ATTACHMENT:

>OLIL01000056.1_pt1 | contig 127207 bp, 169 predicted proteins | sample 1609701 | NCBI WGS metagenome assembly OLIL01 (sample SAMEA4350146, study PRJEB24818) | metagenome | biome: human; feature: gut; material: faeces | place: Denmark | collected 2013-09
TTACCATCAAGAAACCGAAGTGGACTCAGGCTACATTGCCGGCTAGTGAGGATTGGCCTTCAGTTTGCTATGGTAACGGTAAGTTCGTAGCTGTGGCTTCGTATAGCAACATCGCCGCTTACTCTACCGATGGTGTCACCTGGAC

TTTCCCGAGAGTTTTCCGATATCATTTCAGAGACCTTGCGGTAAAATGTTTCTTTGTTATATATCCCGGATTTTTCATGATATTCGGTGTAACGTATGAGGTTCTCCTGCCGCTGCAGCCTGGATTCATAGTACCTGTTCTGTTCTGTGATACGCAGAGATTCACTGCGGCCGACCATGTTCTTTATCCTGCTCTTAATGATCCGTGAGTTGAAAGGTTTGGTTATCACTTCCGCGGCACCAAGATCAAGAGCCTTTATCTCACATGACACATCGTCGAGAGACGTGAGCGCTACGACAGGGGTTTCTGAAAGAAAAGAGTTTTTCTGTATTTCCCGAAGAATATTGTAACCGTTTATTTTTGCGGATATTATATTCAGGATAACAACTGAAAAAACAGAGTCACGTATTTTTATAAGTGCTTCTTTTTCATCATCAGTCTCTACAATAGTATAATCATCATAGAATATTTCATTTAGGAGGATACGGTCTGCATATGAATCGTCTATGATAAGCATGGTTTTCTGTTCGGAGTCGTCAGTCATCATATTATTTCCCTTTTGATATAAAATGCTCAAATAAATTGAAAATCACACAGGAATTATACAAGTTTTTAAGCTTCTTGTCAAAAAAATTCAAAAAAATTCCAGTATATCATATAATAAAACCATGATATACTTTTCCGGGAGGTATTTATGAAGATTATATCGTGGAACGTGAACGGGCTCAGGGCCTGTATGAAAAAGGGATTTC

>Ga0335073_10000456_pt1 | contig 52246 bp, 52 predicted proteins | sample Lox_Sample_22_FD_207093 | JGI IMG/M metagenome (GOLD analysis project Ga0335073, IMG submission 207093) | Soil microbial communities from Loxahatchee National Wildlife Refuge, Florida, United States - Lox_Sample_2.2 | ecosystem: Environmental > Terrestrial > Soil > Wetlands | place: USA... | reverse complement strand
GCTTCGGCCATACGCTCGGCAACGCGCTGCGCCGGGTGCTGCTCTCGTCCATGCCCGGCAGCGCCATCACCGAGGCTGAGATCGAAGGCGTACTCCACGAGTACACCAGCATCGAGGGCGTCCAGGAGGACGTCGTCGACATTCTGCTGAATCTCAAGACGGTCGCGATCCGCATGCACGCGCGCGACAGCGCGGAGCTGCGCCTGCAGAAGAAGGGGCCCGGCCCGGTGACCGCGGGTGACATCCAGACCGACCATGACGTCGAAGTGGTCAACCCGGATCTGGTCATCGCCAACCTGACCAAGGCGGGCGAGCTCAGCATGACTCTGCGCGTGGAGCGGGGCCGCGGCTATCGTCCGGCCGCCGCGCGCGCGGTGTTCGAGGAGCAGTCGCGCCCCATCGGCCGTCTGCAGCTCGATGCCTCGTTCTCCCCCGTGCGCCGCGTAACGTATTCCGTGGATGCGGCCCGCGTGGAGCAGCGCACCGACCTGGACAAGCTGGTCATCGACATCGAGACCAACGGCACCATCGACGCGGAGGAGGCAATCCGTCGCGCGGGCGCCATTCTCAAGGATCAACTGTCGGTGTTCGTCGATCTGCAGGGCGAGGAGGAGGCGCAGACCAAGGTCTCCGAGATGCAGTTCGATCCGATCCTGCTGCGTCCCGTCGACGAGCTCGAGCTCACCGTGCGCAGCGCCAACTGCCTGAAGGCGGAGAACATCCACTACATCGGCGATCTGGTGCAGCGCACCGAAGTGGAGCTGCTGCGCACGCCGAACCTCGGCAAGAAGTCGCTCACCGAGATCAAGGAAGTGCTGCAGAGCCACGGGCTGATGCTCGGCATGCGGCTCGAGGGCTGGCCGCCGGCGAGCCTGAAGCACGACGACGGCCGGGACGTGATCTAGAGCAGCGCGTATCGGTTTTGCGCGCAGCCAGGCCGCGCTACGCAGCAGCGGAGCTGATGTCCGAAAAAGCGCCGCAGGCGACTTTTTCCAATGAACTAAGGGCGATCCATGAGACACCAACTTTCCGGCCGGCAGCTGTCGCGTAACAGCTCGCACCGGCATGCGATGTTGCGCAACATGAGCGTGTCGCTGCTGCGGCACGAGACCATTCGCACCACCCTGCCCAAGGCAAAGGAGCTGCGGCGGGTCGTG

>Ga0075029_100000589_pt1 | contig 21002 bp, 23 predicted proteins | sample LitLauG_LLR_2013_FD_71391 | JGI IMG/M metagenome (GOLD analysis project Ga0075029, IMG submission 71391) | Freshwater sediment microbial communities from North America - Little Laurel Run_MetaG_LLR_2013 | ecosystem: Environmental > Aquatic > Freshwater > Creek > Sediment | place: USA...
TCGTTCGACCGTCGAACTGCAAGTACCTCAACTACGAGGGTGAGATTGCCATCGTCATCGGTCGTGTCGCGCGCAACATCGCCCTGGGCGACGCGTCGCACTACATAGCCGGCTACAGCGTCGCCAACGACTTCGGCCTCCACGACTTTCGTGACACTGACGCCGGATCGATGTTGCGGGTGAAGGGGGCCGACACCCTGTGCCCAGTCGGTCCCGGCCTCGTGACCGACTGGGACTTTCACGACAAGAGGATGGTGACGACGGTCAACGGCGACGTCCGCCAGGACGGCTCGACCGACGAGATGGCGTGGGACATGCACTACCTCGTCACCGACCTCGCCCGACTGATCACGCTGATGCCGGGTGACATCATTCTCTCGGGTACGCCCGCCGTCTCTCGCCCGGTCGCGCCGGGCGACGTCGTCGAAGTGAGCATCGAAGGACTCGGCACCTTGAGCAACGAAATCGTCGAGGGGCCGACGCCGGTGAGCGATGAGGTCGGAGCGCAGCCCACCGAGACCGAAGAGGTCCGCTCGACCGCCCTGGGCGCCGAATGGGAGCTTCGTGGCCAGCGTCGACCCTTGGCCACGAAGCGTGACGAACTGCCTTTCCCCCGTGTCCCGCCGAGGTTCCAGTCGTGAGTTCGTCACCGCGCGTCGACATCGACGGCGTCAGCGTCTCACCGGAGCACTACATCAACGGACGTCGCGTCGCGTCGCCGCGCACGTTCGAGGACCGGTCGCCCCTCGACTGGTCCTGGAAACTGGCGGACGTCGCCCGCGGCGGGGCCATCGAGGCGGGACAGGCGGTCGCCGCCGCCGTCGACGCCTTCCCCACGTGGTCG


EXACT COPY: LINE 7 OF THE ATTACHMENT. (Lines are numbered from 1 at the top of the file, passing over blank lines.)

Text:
TCGTTCGACCGTCGAACTGCAAGTACCTCAACTACGAGGGTGAGATTGCCATCGTCATCGGTCGTGTCGCGCGCAACATCGCCCTGGGCGACGCGTCGCACTACATAGCCGGCTACAGCGTCGCCAACGACTTCGGCCTCCACGACTTTCGTGACACTGACGCCGGATCGATGTTGCGGGTGAAGGGGGCCGACACCCTGTGCCCAGTCGGTCCCGGCCTCGTGACCGACTGGGACTTTCACGACAAGAGGATGGTGACGACGGTCAACGGCGACGTCCGCCAGGACGGCTCGACCGACGAGATGGCGTGGGACATGCACTACCTCGTCACCGACCTCGCCCGACTGATCACGCTGATGCCGGGTGACATCATTCTCTCGGGTACGCCCGCCGTCTCTCGCCCGGTCGCGCCGGGCGACGTCGTCGAAGTGAGCATCGAAGGACTCGGCACCTTGAGCAACGAAATCGTCGAGGGGCCGACGCCGGTGAGCGATGAGGTCGGAGCGCAGCCCACCGAGACCGAAGAGGTCCGCTCGACCGCCCTGGGCGCCGAATGGGAGCTTCGTGGCCAGCGTCGACCCTTGGCCACGAAGCGTGACGAACTGCCTTTCCCCCGTGTCCCGCCGAGGTTCCAGTCGTGAGTTCGTCACCGCGCGTCGACATCGACGGCGTCAGCGTCTCACCGGAGCACTACATCAACGGACGTCGCGTCGCGTCGCCGCGCACGTTCGAGGACCGGTCGCCCCTCGACTGGTCCTGGAAACTGGCGGACGTCGCCCGCGGCGGGGCCATCGAGGCGGGACAGGCGGTCGCCGCCGCCGTCGACGCCTTCCCCACGTGGTCG